I just wanted to share this ..... Somehow we need to get hydro or water therapy covered on our insurance. Like V, I went out and got a blow up pool for my ROM. My muscles have started contracting and it helps !!!
Rheumatoid arthritis (RA) is a chronic and painful clinical condition that leads to progressive joint damage, disability, deterioration in quality of life, and shortened life expectancy. Even mild inflammation may result in irreversible damage and permanent disability. The clinical course according to symptoms may be either intermittent or progressive in patients with RA. In most patients, the clinical course is progressive, and structural damage develops in the first 2 years. The aim of RA management is to achieve pain relief and prevent joint damage and functional loss. Physiotherapy and rehabilitation applications significantly augment medical therapy by improving the management of RA and reducing handicaps in daily living for patients with RA. In this review, the application of physiotherapy modalities is examined, including the use of cold/heat applications, electrical stimulation, and hydrotherapy. Rehabilitation treatment techniques for patients with RA such as joint protection strategies, massage, exercise, and patient education are also presented.
RA is a chronic and progressive disease leading to considerable physical functional loss and disability. Currently, there is no curative therapy for RA; therefore, patients are subjected to various life-long treatment modalities. Thus, an important component of successful management of the disease is educating patients and informing them about the planned treatment modalities. Objectives of physiotherapy and rehabilitation applications in patients with RA are to prevent disability, to increase functional capacity, to provide pain relief, and to provide patient education.
Before starting therapy, the physiotherapy needs of patients are determined in accordance with their incapacity, disability, and handicaps. Physical assessment should include these components:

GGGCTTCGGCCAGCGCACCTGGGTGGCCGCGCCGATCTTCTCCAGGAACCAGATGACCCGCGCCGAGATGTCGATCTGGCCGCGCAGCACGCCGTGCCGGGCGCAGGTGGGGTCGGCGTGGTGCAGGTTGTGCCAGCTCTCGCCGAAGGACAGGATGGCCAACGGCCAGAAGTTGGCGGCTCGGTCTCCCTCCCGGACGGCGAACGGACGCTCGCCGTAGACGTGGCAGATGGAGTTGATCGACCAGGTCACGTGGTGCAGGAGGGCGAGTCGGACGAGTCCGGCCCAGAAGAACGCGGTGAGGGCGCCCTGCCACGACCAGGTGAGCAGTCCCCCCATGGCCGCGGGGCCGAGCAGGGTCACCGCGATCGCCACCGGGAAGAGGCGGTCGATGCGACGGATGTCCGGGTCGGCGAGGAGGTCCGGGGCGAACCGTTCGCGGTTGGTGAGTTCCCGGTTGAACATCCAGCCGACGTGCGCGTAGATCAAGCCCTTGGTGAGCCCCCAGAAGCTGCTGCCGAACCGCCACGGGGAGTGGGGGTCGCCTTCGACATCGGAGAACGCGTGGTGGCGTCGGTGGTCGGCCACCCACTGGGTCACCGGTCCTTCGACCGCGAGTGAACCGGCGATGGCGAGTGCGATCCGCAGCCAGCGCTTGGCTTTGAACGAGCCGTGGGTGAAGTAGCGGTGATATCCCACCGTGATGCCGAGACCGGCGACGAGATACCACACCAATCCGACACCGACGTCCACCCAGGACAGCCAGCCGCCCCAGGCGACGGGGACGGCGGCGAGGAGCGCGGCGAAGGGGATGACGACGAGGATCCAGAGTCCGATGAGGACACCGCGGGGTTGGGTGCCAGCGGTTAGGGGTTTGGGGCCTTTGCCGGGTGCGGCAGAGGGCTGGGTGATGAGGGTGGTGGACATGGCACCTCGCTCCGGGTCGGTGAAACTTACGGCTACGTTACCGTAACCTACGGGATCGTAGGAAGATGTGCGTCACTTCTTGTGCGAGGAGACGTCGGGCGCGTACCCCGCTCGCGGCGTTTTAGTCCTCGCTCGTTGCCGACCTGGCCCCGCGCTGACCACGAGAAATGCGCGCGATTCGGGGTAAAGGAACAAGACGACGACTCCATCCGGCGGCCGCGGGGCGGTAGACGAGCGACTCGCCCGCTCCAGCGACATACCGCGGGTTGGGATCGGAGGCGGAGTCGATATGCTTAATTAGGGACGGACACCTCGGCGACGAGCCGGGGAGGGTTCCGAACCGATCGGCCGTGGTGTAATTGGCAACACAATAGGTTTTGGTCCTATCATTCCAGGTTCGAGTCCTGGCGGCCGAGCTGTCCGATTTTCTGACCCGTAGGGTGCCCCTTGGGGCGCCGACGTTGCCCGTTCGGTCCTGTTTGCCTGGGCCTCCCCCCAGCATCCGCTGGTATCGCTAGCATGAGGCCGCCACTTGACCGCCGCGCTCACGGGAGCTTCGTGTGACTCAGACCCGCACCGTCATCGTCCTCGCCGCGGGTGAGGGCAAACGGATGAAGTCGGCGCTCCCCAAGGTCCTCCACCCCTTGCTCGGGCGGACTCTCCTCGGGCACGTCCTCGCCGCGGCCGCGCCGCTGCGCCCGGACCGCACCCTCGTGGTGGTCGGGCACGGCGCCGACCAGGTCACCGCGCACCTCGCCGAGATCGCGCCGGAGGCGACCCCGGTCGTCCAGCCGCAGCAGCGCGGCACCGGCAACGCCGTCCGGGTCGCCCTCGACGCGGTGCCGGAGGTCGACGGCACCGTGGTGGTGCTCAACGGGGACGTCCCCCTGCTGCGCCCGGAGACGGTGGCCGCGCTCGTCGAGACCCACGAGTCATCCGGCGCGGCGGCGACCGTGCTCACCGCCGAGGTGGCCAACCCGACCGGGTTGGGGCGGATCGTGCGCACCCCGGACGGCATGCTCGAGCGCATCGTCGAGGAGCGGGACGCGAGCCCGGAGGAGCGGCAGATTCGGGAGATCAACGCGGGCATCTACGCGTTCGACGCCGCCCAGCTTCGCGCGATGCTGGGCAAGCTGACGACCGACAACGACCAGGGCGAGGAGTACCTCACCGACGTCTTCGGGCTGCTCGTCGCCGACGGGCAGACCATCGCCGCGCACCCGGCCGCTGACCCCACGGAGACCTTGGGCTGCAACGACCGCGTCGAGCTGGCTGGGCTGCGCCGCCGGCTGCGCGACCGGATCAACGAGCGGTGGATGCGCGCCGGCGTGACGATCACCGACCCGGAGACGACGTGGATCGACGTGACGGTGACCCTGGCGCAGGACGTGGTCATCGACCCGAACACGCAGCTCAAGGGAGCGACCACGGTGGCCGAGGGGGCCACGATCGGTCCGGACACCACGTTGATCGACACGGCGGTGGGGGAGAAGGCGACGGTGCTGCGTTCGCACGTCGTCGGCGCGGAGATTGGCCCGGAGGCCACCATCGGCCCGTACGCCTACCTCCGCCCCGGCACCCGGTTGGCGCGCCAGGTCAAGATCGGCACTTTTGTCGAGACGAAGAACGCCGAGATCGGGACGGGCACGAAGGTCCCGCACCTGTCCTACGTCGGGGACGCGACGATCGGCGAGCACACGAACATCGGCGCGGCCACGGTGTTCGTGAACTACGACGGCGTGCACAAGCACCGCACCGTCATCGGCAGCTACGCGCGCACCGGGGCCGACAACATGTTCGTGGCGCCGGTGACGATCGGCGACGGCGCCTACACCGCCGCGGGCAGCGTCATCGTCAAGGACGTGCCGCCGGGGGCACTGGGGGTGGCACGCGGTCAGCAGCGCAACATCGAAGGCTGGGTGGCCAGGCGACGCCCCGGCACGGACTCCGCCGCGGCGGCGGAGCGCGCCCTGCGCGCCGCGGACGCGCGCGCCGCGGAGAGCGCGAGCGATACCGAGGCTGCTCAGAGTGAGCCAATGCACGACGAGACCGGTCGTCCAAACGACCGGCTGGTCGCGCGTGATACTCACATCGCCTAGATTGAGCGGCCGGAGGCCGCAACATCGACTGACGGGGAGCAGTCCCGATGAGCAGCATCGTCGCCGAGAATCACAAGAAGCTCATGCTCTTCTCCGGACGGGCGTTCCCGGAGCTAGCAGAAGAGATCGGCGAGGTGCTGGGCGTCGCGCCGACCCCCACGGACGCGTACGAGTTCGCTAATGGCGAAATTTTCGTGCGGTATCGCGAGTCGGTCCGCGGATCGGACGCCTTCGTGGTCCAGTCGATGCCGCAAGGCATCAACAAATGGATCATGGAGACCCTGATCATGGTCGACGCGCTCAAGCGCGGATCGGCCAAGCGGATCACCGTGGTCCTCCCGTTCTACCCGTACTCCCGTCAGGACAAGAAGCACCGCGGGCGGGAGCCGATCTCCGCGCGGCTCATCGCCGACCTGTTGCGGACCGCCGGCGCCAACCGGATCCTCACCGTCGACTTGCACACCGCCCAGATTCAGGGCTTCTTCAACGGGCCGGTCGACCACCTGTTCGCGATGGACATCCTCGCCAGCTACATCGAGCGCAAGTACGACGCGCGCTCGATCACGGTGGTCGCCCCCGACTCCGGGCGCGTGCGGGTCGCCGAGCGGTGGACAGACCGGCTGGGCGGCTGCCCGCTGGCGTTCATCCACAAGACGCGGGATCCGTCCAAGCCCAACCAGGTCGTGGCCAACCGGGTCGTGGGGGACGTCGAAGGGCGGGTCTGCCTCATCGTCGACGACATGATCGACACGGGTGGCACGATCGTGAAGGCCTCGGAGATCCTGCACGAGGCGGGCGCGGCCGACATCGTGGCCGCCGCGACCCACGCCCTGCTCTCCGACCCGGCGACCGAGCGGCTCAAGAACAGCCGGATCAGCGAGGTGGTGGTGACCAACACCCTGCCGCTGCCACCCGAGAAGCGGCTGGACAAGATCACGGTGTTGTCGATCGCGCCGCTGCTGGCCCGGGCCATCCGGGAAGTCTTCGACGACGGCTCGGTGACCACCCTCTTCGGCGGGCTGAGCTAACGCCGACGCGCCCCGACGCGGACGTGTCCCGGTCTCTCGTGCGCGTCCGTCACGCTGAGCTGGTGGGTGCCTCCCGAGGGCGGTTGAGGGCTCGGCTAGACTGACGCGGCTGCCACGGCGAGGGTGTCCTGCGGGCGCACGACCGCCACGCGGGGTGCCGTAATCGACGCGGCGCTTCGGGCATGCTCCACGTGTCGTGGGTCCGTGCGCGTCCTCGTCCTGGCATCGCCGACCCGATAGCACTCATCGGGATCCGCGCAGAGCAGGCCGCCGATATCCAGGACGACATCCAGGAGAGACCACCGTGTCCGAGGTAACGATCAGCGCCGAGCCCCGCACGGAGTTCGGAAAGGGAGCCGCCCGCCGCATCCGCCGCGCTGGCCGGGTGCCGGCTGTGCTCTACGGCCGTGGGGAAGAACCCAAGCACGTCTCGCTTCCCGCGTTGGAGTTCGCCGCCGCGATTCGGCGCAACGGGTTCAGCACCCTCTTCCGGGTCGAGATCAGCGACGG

Functional assessment (ie, transfer status, analysis of gait, activities of daily living);
Range of joint motion (ROM) (for all joints);
Muscle strength test (manual or by isokinetic equipment);
Postural assessment; and
Evaluation of respiratory function.
It should be remembered that presence of inflammation, instability, and contractures may affect the results of these evaluations and tests. Scales such as Arthritis Impact Measurement Scale I and II, Health Assessment Questionnaire, and Functional Independence Measure may be used for functional assessment.[2–4]
In this review, physiotherapy modalities and rehabilitation treatment techniques for patients with RA are examined and are shown in Table 1.
Physiotherapy modalities are commonly used in the treatment of RA. These include cold/hot applications, electrical stimulation, and hydrotherapy.
Controlled studies performed with adequate numbers of cases and using validated objective measures to evaluate various physiotherapy and rehabilitation methods in RA are quite rare. This is because the disease process may be affected by various factors, and the actual effectiveness of the investigated agents is difficult to determine. However, various physiotherapy agents are commonly used in daily practice; most often, their use is based on personal experiences.
Cold/hot modalities are the most commonly used physical agents in arthritis treatment. It is well known that cold application is mostly used in acute stages whereas hot is used in chronic stages of RA.